According to Michele White, the general counsel to the International Association of Independent Tanker Owners, the supply of dollars from U.K. banks to Somali pirate groups has dwindled since Prime Minister David Cameron created a 14-nation task force in February to halt payments.
Somali Pirates Battled In London As British Banks Curb Dollars
By Michelle Wiese Bockmann, Bloomberg
The fight against Somali pirates, responsible for hijacking about 170 vessels in four years, is starting to draw in British banks, until now the main source of the stacks of dollars used to pay ransoms.
The supply of dollars from U.K. banks dwindled since Prime Minister David Cameron created a 14-nation task force in February to halt payments, said Michele White, the general counsel to the International Association of Independent Tanker Owners, the industry’s biggest trade group. Ransoms reached $160 million last year, according to One Earth Future Foundation, a nonprofit group based in Broomfield, Colorado.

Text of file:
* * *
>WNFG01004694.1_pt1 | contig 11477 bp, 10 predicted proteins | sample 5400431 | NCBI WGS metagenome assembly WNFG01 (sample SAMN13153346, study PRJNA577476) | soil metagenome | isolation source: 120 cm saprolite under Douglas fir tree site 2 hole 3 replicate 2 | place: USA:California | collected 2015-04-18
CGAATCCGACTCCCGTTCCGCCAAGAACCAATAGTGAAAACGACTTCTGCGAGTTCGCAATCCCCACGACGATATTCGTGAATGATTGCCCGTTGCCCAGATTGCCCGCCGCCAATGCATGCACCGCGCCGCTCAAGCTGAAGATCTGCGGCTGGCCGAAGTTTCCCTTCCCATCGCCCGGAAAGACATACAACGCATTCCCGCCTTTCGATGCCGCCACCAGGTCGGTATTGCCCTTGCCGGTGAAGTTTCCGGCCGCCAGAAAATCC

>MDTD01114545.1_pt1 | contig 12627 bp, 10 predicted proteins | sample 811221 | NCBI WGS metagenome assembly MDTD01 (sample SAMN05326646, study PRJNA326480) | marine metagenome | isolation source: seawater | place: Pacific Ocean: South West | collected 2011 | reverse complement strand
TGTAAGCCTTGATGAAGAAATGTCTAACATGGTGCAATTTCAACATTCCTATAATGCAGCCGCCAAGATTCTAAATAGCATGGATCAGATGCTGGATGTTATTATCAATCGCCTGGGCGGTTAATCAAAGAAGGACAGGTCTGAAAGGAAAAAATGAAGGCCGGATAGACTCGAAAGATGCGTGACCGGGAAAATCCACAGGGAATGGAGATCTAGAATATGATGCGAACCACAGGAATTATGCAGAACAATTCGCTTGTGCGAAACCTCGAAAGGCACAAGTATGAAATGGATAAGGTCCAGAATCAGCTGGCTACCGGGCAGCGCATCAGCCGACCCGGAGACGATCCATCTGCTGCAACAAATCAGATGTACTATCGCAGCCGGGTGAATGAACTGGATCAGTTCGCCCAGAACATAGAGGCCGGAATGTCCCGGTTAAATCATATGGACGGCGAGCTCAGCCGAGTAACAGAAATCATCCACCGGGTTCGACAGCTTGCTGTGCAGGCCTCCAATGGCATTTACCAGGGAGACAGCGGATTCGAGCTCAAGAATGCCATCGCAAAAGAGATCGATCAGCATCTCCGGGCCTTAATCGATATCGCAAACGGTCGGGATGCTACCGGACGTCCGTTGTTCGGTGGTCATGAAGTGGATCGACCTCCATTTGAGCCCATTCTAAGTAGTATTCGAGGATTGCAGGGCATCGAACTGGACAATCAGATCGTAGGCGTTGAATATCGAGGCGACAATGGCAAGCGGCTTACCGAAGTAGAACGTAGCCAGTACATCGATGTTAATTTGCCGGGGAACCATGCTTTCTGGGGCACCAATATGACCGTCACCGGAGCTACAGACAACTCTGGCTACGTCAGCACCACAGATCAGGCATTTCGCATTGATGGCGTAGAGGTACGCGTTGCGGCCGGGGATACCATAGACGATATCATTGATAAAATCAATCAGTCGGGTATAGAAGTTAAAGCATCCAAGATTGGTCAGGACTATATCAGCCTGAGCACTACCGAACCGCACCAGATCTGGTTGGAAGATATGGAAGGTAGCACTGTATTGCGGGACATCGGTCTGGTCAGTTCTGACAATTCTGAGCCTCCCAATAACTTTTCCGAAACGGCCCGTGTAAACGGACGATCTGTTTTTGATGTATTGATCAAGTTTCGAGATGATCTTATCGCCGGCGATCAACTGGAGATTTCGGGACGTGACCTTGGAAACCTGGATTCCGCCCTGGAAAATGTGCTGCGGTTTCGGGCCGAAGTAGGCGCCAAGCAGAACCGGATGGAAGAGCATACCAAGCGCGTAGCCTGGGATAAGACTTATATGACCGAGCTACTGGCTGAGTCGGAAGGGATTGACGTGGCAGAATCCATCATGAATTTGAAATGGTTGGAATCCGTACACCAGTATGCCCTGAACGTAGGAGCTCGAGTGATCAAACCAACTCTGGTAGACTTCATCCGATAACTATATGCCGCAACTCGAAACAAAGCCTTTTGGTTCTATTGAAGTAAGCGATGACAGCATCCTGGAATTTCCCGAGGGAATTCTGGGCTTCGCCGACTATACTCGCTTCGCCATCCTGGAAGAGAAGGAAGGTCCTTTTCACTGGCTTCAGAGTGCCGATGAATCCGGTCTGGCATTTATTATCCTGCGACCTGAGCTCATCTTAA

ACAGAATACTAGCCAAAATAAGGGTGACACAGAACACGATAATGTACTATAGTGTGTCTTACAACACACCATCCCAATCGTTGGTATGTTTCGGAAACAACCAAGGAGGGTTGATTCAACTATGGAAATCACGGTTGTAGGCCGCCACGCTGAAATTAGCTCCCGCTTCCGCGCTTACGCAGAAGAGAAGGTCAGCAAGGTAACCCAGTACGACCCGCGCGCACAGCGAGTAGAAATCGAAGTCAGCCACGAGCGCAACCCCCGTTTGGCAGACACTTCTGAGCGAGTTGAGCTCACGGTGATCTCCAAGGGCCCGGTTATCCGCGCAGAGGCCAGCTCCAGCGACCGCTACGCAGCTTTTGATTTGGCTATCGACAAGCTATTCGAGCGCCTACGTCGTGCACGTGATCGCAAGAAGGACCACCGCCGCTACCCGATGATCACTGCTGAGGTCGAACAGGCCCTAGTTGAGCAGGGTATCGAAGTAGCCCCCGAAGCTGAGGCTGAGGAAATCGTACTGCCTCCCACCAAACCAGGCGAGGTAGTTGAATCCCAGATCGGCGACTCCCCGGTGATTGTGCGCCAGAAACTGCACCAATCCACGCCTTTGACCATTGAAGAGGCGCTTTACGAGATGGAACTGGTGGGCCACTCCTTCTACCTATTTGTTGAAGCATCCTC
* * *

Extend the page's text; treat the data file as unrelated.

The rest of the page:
Governments, which spent almost $1.3 billion in 2011 on military interventions including naval patrols, are seeking to restrict the payments because they encourage more hijackings by pirates in Somalia, the world’s fifth-poorest nation. The banking curbs will make it harder for ship owners and insurers to get back the 227 seafarers and 12 vessels still held hostage.
“The only way you release a crew is by payment,” said Cyrus Mody, the assistant director of the International Maritime Bureau in London, which tracks piracy. “It’s true that ransoms are the key fact that keep piracy going, but unless there’s another option available, then pirates are going to take out their frustrations on the crew if they aren’t paid.”
Payments to pirates operating off Somalia averaged $4.7 million a vessel this year, according to the European Union naval force patrolling the region. The pirates hijacked more than……[access full article]